Oct 14, 2022
Oct 30, 2022

Last Gasp: A Recalibration

Split Britches

a black arrow pointing downward

“How to survive a loss. First you recalibrate…”

Landing somewhere between the realms of the live and the virtual, present and absent, between staying home and venturing out, Peggy Shaw and Lois Weaver combine spoken word, movement and Zoom technology to respond to the world we now find ourselves in.

In early 2020, these two icons of lesbian-feminist theatre set out to present Last Gasp, a live performance questioning demise: the demise of aging bodies, civil conversations, and a sustainable planet. The pandemic arrived and knocked the breath out of us, as did a period of civil unrest that marched under the banner of ‘I can’t breathe.’ The ironies were not lost as the duo locked down, stayed in and continued their investigations resulting in a Zoom recording, Last Gasp WFH.

Now almost two years later, Last Gasp: A Recalibration gathers us in the same room but not as the same people. Reworking Last Gasp WFH for the physical stage, Shaw and Weaver unpick what it means to be in a theatre, and what it means to perform. With episodes entitled ‘The Trump in Me’ and ‘How to Set a Table in an Emergency’, the legendary performance duo brings us together to recalibrate - we are not coming to an end but finding strategies for moving on.

Tuesday, October 18, 2022 | 6-9pm
Last Call: Cocktails and Conversation with Split Britches

Introduced and moderated by Benjamin Gillespie Join Peggy Shaw and Lois Weaver and their collaborators for cocktails and an intimate discussion about the duo's latest performance, Last Gasp: A Recalibration. The evening will include a presentation from the current book project anthologizing more than a decade of work by Split Britches.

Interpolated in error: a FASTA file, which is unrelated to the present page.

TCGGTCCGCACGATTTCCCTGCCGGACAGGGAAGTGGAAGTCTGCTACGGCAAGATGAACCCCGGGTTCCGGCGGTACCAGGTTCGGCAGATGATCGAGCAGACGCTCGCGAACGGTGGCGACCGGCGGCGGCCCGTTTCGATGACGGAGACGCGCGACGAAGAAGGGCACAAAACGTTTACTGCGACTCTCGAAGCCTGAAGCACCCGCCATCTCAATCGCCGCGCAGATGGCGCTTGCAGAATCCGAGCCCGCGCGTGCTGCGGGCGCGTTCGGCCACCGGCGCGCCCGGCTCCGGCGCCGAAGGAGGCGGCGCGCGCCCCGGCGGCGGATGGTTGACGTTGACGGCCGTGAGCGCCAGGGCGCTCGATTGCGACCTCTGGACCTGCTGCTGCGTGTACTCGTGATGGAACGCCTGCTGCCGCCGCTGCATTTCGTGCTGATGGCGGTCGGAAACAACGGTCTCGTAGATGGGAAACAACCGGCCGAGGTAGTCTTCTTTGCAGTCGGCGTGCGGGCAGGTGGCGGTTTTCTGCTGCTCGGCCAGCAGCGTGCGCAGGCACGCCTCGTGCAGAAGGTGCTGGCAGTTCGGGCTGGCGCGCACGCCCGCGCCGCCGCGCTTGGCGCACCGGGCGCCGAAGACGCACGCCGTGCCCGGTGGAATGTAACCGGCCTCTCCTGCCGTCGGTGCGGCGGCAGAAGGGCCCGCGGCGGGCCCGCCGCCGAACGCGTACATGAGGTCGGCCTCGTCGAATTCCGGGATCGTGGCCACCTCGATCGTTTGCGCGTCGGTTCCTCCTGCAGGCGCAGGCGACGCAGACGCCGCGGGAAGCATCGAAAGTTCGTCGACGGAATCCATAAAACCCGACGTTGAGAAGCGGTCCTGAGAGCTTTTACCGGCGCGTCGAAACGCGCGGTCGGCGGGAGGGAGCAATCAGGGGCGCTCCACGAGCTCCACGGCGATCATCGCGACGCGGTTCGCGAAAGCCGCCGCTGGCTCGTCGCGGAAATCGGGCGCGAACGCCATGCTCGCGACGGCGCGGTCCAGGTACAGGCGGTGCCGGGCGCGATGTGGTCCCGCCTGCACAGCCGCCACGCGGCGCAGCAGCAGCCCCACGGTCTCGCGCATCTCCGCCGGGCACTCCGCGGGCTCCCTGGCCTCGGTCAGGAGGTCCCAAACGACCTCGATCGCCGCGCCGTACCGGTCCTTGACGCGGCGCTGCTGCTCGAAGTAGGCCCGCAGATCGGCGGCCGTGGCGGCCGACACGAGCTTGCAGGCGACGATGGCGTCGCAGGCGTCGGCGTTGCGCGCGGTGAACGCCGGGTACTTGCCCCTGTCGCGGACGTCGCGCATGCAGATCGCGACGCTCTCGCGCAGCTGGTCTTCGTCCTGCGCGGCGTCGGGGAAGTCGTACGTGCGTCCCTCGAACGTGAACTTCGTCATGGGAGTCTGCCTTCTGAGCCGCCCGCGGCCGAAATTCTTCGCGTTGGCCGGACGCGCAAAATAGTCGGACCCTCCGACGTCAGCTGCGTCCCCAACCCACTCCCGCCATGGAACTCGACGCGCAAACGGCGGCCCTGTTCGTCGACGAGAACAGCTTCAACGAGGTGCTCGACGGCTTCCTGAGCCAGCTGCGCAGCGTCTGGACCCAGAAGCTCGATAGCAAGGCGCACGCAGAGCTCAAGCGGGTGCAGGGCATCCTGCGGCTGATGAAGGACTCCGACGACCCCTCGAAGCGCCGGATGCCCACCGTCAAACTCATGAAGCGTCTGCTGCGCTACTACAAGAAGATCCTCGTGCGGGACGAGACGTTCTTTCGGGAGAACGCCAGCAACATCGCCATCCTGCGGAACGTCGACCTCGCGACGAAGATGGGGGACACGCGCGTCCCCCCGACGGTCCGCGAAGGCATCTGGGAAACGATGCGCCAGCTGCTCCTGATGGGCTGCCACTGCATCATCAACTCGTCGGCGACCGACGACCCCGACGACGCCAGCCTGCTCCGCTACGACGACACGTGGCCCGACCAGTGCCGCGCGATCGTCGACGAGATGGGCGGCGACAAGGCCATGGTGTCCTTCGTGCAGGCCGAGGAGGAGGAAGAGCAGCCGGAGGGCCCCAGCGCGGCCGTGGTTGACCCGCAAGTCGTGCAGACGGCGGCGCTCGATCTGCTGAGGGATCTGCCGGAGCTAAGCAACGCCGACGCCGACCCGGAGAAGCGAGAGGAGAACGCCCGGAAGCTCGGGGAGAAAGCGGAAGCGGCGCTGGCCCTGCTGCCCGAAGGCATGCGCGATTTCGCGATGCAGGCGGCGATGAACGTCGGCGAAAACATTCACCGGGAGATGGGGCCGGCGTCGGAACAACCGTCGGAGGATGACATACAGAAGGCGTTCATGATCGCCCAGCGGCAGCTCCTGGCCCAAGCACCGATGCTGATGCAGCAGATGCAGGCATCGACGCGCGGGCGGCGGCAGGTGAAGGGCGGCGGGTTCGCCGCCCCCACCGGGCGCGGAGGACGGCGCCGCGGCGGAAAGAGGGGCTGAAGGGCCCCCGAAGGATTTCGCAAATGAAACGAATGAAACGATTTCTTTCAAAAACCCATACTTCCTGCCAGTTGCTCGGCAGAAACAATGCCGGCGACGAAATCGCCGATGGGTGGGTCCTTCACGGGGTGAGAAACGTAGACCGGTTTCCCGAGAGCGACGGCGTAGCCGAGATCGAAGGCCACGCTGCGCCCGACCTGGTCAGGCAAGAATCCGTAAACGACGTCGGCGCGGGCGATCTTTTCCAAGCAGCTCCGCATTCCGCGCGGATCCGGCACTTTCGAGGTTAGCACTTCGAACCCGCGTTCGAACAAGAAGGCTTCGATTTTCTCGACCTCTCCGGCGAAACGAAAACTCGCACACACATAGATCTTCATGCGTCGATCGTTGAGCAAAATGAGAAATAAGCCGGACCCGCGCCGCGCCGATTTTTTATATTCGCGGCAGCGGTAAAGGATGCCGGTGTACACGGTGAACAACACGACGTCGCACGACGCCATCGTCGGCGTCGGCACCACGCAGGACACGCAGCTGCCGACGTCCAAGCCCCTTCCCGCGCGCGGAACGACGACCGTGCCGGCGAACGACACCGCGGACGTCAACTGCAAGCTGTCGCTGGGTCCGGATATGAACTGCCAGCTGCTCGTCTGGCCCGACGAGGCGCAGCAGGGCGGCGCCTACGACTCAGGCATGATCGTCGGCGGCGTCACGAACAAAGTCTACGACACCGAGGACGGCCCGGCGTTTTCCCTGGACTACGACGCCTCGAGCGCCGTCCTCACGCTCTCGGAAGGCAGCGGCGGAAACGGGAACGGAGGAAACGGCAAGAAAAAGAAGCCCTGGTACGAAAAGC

RSVP here

A poster for Last Call: Cocktails and Conversation with Split Britches, background is yellow and text is in black

Sunday, October 23, 2022 | 3:30pm
A Care Café for our Democracy

A Care Café is a simply a place for people to gather - their wits, thoughts and comrades in action. So many of us are wondering if we might be in the ‘last gasps’ of our democracy and so much seems to be riding on these upcoming elections. So, we decided to host a Care Café for our Democracy on Sunday 23 October just after the Last Gasp: A Recalibration matinee and just prior to the midterms. It will be a Sunday afternoon place to sit together informally, talk some, share some concerns and maybe even write a few post cards to encourage people to get out and exercise their right to vote. We hope that people will stick around if they have come to see the performance OR just drop by between 3:30 and 5:30.